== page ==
Bress, an alloy o capper an zinc in various proportions, wis uised as early as the third millennium BC in the Aegean, Iraq, the Unitit Arab Emirates, Kalmykia, Turkmenistan an Georgia, an the seicont millennium BC in West India, Uzbekistan, Iran, Sirie, Iraq, an Israel[2] (Judea[3]).[4] Zinc metal wis nae produced on a lairge scale until the 12t century in India an wis unkent tae Europe until the end o the 16t century. The mines o Rajasthan hae gien definite evidence o zinc production going back tae the 6t century BC.[5] Tae date, the auldest evidence o pure zinc comes frae Zawar, in Rajasthan, as early as the 9t century AD when a distillation process wis employed tae mak pure zinc.[6] Alchemists burned zinc in air tae form what thay cried "philosopher's wool" or "white snow".

The element wis probably named bi the alchemist Paracelsus efter the German wird Zinke (prong, tuith). German chemist Andreas Sigismund Marggraf is credited wi discovering pure metallic zinc in 1746. Wirk bi Luigi Galvani an Alessandro Volta uncovered the electrochemical properties o zinc bi 1800. Corrosion-reseestant zinc plating o iron (het-dip galvanisin) is the major application for zinc. Ither applications are in electrical batteries, smaw non-structural castins, an alloys sic as bress. A variety o zinc compoonds are commonly uised, sic as zinc carbonate an zinc gluconate (as dietary supplements), zinc chloride (in deodorants), zinc pyrithione (anti-fousk shampoos), zinc sulfide (in luminescent paints), an zinc methyl or zinc diethyl in the organic laboratory.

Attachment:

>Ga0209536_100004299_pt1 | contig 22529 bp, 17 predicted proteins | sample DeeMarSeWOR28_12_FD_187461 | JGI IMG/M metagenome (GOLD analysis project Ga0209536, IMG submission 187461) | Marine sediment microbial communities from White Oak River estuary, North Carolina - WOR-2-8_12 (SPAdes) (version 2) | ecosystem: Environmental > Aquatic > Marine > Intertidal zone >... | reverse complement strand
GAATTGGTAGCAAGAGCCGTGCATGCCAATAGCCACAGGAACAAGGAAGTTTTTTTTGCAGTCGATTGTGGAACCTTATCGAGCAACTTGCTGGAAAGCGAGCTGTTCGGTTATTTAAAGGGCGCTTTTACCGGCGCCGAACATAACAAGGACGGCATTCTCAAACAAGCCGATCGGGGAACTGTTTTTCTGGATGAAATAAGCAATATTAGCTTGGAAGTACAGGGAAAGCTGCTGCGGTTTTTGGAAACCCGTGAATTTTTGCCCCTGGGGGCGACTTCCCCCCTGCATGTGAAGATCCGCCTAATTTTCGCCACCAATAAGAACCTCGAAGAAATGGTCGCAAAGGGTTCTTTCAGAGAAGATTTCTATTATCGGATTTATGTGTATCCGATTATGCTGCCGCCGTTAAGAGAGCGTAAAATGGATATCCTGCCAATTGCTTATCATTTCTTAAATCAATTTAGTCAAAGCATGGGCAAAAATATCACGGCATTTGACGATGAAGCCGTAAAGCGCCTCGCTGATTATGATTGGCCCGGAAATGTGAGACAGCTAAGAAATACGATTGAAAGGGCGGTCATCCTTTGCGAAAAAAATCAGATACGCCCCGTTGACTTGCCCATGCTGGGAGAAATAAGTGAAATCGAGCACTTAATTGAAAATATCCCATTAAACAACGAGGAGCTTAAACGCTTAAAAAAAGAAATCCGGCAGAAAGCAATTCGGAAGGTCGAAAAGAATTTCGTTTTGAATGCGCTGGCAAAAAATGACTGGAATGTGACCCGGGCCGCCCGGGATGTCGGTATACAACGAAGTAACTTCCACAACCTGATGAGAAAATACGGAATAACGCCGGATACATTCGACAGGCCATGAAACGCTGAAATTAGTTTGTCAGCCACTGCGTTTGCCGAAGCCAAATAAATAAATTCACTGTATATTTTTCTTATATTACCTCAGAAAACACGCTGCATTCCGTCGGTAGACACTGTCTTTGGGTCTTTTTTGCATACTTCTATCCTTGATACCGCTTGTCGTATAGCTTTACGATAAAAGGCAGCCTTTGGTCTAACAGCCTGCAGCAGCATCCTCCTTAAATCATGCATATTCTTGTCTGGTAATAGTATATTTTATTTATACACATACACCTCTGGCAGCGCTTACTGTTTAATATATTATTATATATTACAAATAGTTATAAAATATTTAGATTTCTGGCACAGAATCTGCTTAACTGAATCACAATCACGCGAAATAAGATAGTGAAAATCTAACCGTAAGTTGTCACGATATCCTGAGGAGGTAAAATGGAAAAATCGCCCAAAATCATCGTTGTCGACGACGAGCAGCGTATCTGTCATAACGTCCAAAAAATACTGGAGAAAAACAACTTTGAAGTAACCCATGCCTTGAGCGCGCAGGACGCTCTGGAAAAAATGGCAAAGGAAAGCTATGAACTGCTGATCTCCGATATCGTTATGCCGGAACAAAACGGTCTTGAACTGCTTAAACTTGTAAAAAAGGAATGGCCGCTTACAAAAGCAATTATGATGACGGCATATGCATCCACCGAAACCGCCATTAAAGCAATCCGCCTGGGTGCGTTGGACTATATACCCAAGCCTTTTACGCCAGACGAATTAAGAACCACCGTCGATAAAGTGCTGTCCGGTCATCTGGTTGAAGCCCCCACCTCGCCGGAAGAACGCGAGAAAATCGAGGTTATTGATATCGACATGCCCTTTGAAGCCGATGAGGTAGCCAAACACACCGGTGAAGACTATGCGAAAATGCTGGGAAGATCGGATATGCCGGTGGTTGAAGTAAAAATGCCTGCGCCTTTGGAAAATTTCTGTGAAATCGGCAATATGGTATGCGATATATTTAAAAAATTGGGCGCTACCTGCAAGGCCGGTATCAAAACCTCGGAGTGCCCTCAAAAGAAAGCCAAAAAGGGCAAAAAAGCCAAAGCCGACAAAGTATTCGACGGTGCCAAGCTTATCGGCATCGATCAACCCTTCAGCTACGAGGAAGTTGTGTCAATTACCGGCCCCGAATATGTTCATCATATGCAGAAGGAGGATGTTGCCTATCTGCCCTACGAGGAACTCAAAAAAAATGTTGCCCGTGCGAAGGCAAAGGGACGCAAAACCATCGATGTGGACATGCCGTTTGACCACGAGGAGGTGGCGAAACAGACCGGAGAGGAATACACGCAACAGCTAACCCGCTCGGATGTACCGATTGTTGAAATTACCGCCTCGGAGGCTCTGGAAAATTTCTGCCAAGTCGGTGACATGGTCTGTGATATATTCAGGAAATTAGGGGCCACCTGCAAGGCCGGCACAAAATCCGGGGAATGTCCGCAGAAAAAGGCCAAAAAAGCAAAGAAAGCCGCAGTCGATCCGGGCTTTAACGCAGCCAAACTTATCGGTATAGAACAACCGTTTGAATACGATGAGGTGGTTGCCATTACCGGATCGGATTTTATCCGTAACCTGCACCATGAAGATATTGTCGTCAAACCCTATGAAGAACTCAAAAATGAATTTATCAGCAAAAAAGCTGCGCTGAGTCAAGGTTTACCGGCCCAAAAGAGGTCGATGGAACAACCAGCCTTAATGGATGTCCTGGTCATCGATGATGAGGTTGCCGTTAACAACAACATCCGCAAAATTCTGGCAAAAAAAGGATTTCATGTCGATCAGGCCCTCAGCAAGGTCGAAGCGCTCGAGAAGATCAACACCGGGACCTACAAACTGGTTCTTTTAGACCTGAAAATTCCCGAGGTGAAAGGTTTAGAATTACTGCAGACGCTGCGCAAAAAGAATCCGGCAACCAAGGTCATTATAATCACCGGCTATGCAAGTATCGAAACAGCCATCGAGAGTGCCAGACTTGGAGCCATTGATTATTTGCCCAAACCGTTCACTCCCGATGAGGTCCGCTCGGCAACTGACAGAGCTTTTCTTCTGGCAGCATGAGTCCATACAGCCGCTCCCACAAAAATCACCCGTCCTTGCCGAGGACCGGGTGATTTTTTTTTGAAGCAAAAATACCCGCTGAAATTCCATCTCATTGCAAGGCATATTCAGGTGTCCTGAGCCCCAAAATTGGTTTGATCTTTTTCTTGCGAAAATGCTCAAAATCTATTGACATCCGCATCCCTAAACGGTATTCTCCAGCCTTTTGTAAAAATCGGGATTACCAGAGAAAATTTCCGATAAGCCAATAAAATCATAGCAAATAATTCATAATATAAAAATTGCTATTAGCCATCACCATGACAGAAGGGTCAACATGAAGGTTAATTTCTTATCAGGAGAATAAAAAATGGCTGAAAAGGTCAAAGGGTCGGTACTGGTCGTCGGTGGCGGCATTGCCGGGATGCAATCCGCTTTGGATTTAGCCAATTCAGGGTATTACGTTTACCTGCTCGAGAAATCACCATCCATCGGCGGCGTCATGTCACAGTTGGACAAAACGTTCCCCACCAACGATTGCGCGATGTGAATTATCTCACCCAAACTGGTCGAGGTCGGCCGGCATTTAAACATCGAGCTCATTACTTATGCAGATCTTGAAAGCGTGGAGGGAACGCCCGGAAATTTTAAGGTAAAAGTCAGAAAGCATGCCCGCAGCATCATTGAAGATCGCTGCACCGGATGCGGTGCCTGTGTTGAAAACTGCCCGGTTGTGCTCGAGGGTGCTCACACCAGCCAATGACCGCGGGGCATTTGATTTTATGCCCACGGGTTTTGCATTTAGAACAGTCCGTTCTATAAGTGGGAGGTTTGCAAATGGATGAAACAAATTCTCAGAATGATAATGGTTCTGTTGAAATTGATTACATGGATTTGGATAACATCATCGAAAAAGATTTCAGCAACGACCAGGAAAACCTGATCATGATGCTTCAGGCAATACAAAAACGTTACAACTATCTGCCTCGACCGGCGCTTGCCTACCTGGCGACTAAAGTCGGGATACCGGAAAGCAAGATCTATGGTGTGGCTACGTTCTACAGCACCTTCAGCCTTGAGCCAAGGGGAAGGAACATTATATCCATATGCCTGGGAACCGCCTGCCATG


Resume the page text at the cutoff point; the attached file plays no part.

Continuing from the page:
Zinc is an essential meeneral perceived bi the public the day as bein o "exceptional biologic and public health importance", especially regarding prenatal an postnatal development.[7] Zinc deficiency affects aboot twa billion fowk in the developin warld an is associated wi mony diseases.[8] In childer, deficiency causes growthe retardation, delayed sexual maturation, infection susceptibility, an diarrhea.[7] Enzymes wi a zinc atom in the reactive centre are widespread in biochemistry, sic as alcohol dehydrogenase in humans.[9] Consumption o excess zinc can cause ataxia, lethargy an capper deficiency.

References[eedit | eedit soorce]

  1. Meija, J.; et al. (2016). "Atomic weights of the elements 2013 (IUPAC Technical Report)". Pure and Applied Chemistry. 88 (3): 265–91. doi:10.1515/pac-2015-0305. 
  2. Thornton, C. P. (2007). "Of brass and bronze in prehistoric Southwest Asia" (PDF). Papers and Lectures Online. Archetype Publications. ISBN 1-904982-19-0. 
  3. Greenwood 1997, p. 1201
  4. Craddock, Paul T. (1978). "The composition of copper alloys used by the Greek, Etruscan and Roman civilizations. The origins and early use of brass". Journal of Archaeological Science. 5 (1): 1–16. doi:10.1016/0305-4403(78)90015-8. 
  5. "India Was the First to Smelt Zinc by Distillation Process". Infinityfoundation.com. Retrieved April 25, 2014. 
  6. Kharakwal, J. S. & Gurjar, L. K. (December 1, 2006). "Zinc and Brass in Archaeological Perspective". Ancient Asia. 1: 139–159. doi:10.5334/aa.06112. 
  7. 7.0 7.1 Hambidge, K. M. & Krebs, N. F. (2007). "Zinc deficiency: a special challenge". J. Nutr. 137 (4): 1101–5. PMID 17374687. 
  8. Prasad, A. S. (2003). "Zinc deficiency : Has been known of for 40 years but ignored by global health organisations". British Medical Journal. 326 (7386): 409–10. doi:10.1136/bmj.326.7386.409. PMC 1125304Freely accessible. PMID 12595353. 
  9. Maret, Wolfgang (2013). "Chapter 14 Zinc and the Zinc Proteome". In Banci, Lucia. Metallomics and the Cell. Metal Ions in Life Sciences. 12. Springer. doi:10.1007/978-94-007-5561-10_14. ISBN 978-94-007-5561-1.